A smart future
To achieve the tough UK 2050 carbon reduction targets, a major decarbonisation of heat production in the construction sector is required. Smart controls have a significant role to play in reducing emissions and energy consumption, proposes Neil Bilton.
When presenting its energy security package last year, the European Commission stated that the energy used for heating and cooling in buildings and industry accounts for 50% of the EU’s annual energy consumption. Therefore, the utilisation of smart controls in reducing energy consumption in our buildings is of primary importance.
Thanks to advances in internet connectivity, the capabilities of smart devices are increasing at a rapid rate, with significant implications for heating, cooling and hot water controls in commercial and domestic buildings. Data on the performance of HVAC equipment can be in the hands of building managers very quickly, helping them optimise building performance – spotting maintenance issues before they become faults.
With a view to optimising smart control, Panasonic teamed up with Schneider Electric to develop the Panasonic VRF Smart Controller. This not only offers occupant control, but also offers automatic indoor air quality (IAQ) control into the mix. Built-in PIR, humidity and CO2 sensors work to support comfort as well as energy efficiency.
Wireless interface solutions enable direct serial communication between building management systems (BMS) and room controllers. This integration allows building owners and managers to view all of their core building systems including HVAC equipment, lighting, security, power and electrical distribution anytime and anywhere via a single interface and delivers actionable insights to reduce energy consumption and drive savings.
Historically, control functionality has been an issue for heating and hot water systems. Setting up and programming heating and hot water schedules has often proven difficult for end users, and many people struggle to adjust their schedules once they have set it up. Typically, control systems are also only accessible from a fixed point in the home or commercial space, and the interface can be difficult for users without technical experience of heating systems to operate.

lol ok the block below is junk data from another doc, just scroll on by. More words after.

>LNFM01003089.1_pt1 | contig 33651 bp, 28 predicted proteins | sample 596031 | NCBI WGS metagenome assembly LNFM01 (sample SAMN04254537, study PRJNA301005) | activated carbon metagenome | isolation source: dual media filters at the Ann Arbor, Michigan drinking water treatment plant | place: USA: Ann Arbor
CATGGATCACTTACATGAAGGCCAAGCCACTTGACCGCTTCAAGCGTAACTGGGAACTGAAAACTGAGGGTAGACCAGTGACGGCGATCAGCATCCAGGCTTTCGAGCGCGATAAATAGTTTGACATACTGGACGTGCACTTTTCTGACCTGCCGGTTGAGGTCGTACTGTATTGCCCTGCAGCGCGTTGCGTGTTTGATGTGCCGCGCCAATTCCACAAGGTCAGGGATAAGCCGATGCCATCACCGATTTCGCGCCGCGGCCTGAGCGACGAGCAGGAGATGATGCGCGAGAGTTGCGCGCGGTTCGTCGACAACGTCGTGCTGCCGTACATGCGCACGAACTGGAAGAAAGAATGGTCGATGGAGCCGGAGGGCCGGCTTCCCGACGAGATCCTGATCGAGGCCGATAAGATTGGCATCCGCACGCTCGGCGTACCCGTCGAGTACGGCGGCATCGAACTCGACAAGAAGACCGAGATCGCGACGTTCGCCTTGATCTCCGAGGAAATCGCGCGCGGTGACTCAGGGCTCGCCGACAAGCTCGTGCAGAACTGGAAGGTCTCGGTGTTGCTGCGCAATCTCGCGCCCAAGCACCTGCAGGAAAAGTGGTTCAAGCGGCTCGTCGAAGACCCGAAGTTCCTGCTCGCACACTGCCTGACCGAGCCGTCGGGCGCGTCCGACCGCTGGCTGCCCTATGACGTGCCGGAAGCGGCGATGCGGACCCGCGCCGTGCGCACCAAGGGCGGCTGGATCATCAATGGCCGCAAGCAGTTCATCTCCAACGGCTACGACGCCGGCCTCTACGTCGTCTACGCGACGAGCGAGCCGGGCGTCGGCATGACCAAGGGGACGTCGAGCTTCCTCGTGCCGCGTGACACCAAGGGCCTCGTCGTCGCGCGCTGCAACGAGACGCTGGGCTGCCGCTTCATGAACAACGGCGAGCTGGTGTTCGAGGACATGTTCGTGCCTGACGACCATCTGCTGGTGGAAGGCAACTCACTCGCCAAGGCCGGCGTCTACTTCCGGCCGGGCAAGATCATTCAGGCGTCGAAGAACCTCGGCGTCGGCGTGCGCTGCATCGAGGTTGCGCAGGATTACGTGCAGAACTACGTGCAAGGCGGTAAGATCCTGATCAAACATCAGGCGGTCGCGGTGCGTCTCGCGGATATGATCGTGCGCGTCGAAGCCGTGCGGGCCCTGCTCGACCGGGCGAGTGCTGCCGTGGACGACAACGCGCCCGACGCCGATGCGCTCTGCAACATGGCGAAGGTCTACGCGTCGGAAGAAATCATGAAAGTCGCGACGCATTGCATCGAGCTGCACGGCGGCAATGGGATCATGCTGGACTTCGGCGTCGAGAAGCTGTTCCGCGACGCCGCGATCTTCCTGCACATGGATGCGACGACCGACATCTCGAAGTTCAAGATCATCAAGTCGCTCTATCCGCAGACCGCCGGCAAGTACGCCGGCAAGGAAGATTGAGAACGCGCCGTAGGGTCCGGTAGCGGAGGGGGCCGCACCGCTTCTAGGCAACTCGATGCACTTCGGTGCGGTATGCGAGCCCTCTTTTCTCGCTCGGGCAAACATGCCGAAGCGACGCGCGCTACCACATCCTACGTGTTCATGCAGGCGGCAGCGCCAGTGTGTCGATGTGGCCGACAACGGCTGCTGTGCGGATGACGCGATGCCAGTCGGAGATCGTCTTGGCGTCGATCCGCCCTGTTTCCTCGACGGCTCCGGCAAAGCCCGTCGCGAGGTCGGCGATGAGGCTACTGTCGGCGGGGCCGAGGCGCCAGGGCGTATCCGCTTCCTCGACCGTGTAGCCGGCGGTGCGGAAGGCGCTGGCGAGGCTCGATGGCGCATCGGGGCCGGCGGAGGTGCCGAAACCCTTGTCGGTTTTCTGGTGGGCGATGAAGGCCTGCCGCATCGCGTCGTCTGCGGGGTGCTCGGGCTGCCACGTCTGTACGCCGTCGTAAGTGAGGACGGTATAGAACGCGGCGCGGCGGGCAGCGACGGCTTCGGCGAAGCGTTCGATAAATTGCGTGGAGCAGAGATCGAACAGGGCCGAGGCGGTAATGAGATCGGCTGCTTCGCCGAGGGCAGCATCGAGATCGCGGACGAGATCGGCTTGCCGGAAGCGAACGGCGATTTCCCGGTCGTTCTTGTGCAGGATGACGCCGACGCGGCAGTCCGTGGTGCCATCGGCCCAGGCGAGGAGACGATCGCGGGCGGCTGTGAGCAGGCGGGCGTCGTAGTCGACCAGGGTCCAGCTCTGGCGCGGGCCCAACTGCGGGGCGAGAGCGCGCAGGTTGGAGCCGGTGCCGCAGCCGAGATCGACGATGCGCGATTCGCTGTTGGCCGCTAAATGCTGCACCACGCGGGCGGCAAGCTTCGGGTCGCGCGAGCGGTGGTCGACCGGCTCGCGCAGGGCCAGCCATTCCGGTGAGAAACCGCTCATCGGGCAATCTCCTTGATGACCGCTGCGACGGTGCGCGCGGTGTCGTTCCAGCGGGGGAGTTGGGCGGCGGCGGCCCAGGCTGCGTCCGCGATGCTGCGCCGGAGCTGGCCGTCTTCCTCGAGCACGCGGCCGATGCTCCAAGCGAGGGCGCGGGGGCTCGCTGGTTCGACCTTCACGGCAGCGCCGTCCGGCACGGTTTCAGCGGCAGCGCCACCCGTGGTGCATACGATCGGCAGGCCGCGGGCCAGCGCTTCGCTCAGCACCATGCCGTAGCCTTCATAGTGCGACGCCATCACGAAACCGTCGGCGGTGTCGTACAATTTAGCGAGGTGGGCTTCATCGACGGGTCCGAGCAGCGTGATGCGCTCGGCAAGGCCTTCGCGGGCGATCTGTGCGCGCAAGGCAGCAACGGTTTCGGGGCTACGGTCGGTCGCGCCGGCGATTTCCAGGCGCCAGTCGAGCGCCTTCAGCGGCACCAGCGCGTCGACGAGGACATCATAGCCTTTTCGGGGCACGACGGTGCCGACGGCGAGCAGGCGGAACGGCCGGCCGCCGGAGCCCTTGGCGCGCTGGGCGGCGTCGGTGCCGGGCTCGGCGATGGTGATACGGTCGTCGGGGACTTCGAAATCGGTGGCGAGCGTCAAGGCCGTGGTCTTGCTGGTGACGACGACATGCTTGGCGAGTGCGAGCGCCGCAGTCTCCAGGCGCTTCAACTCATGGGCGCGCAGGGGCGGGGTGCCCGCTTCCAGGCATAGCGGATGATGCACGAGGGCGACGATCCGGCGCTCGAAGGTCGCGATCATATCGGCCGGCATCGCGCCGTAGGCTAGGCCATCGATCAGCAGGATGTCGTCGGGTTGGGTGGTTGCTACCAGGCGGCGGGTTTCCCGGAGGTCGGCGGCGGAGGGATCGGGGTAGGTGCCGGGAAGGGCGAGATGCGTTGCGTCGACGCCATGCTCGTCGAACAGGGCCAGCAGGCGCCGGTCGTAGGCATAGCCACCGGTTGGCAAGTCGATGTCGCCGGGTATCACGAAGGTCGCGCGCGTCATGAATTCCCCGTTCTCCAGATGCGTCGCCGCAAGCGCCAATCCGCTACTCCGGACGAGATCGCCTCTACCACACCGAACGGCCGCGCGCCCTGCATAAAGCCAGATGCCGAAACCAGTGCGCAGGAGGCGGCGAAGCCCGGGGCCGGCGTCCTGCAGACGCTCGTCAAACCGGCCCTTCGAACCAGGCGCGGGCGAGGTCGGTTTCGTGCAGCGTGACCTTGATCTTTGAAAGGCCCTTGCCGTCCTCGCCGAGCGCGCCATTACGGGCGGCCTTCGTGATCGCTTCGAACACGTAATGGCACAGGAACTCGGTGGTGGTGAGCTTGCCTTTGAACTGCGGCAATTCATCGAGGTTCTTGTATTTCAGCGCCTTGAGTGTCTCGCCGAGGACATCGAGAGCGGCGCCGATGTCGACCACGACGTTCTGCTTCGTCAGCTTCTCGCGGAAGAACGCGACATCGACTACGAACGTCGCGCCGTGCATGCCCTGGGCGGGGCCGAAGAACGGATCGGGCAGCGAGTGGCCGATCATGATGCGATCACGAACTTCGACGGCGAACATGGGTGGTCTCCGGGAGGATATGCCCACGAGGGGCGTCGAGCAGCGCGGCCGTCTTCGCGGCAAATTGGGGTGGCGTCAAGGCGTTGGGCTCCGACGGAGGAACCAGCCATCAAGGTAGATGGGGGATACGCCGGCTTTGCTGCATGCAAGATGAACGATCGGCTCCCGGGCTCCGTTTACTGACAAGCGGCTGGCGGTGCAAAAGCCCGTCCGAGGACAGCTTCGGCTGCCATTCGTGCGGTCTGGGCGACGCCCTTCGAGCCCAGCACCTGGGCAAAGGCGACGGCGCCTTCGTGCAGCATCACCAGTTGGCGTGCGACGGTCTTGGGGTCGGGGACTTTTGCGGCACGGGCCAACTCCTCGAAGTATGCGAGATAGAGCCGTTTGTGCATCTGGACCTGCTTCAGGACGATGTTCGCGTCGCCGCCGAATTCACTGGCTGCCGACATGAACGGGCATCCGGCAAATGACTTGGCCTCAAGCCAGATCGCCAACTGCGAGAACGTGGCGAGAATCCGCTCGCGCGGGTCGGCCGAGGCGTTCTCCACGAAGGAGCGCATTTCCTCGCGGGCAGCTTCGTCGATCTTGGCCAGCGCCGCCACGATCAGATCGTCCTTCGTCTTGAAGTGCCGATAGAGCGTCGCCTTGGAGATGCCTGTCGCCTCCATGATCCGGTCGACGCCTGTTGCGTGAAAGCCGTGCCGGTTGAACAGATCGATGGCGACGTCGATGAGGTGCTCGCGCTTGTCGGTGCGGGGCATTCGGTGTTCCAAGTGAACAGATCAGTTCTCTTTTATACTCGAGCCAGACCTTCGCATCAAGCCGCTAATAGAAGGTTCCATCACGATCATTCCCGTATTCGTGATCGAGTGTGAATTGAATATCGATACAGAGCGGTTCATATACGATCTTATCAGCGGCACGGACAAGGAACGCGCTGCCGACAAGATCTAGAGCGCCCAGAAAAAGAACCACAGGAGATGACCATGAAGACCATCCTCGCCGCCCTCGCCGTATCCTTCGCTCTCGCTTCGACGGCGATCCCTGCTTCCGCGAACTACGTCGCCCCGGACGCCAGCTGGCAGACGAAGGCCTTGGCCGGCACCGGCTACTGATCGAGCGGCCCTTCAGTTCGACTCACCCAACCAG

The latest smart controls offer users the ease of use of a smart phone app or internet site. They give users an intuitive way to monitor and manage their heating and hot water production that they can access anywhere – including away from their desks. This makes monitoring of different zones in a building much easier, and allows building managers to reduce energy waste by monitoring use of HVAC in zones that may be unoccupied.
Using technology that intelligent room controllers are able to offer, users can access a detailed breakdown of the system’s energy consumption on a daily, weekly, monthly or annual basis. This can help end users compare space utilisation and adjust the system to turn off during quiet periods, so that energy is not wasted heating the home or office space when it is unoccupied. It is crucial for installers to draw attention to this added value that a smart control system can offer, if their businesses are to benefit from the IoT revolution.
Remote access will also enable installers to offer ongoing maintenance contracts to their customers. Maintenance teamscan be engaged in predictive fine-tuning which keeps the heating and hot water system operating at its optimum level for longer. This minimises the likelihood of a system break-down by anticipating maintenance and means a longer lifespan for the system. Installers will also be able to respond more quickly to faults and issues, keeping the end user completely satisfied with their heating systems.
We are only beginning to see what is possible with innovative heating and hot water control. Throughout 2018 and beyond, the industry is set to see new services added to this type of intelligent control system making them even more attractive to end users. The ultimate aim is to provide end users with an environmentally friendly, comfortable, efficient and intuitive heating solution. Breakthrough innovations and partnerships such as Panasonic and Schneider Electric are examples of the steps being taken towards reaching this aim.
To receive the benefits that advanced internet-connected heating and hot water systems offer, end users need to be made aware of this new smart technology by their installers. Smart controls integrated with heating systems can offer end users a more comprehensive, flexible heating and hot water solution that meets their exact requirements. To take full advantage of the business growth opportunities presented by smart control technologies, the plumbing and heating industry would need to fully embrace the innovative and disruptive control technologies that are coming to market which will help analyse and improve the system performance.
Neil Bilton is head of key accounts at Panasonic UK